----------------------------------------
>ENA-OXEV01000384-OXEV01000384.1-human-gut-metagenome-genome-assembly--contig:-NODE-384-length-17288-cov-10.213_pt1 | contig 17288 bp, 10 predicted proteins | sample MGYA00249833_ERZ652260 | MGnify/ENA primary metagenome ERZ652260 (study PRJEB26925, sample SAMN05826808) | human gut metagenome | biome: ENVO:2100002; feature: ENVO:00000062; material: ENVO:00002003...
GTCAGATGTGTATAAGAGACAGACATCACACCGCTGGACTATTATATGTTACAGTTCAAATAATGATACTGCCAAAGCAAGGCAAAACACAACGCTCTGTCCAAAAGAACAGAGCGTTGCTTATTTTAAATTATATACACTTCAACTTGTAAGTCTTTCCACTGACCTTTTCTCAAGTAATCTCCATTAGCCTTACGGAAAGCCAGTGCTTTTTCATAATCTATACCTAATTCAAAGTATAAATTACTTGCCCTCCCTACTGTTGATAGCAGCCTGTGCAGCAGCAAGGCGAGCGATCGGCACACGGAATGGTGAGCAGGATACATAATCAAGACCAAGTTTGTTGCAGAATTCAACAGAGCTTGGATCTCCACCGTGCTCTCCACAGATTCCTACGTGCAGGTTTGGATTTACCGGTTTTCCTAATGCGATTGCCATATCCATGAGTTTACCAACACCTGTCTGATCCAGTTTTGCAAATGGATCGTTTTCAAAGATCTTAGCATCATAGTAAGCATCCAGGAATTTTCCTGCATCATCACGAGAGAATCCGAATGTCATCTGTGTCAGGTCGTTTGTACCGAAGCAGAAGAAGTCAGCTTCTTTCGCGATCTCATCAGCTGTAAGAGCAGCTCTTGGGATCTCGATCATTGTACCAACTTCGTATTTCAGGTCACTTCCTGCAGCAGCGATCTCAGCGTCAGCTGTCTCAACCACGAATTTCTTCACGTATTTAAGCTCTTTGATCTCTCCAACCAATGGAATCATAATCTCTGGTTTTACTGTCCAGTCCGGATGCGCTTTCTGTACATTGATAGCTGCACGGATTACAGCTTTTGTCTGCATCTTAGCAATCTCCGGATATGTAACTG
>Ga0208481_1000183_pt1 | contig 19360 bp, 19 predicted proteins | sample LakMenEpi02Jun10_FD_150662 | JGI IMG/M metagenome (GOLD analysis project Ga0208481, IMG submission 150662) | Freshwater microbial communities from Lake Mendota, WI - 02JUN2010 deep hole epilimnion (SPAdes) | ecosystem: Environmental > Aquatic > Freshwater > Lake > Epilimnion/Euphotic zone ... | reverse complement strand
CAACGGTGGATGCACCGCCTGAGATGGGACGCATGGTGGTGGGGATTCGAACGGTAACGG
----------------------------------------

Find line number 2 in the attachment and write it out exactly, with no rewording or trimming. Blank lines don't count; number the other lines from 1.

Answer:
GTCAGATGTGTATAAGAGACAGACATCACACCGCTGGACTATTATATGTTACAGTTCAAATAATGATACTGCCAAAGCAAGGCAAAACACAACGCTCTGTCCAAAAGAACAGAGCGTTGCTTATTTTAAATTATATACACTTCAACTTGTAAGTCTTTCCACTGACCTTTTCTCAAGTAATCTCCATTAGCCTTACGGAAAGCCAGTGCTTTTTCATAATCTATACCTAATTCAAAGTATAAATTACTTGCCCTCCCTACTGTTGATAGCAGCCTGTGCAGCAGCAAGGCGAGCGATCGGCACACGGAATGGTGAGCAGGATACATAATCAAGACCAAGTTTGTTGCAGAATTCAACAGAGCTTGGATCTCCACCGTGCTCTCCACAGATTCCTACGTGCAGGTTTGGATTTACCGGTTTTCCTAATGCGATTGCCATATCCATGAGTTTACCAACACCTGTCTGATCCAGTTTTGCAAATGGATCGTTTTCAAAGATCTTAGCATCATAGTAAGCATCCAGGAATTTTCCTGCATCATCACGAGAGAATCCGAATGTCATCTGTGTCAGGTCGTTTGTACCGAAGCAGAAGAAGTCAGCTTCTTTCGCGATCTCATCAGCTGTAAGAGCAGCTCTTGGGATCTCGATCATTGTACCAACTTCGTATTTCAGGTCACTTCCTGCAGCAGCGATCTCAGCGTCAGCTGTCTCAACCACGAATTTCTTCACGTATTTAAGCTCTTTGATCTCTCCAACCAATGGAATCATAATCTCTGGTTTTACTGTCCAGTCCGGATGCGCTTTCTGTACATTGATAGCTGCACGGATTACAGCTTTTGTCTGCATCTTAGCAATCTCCGGATATGTAACTG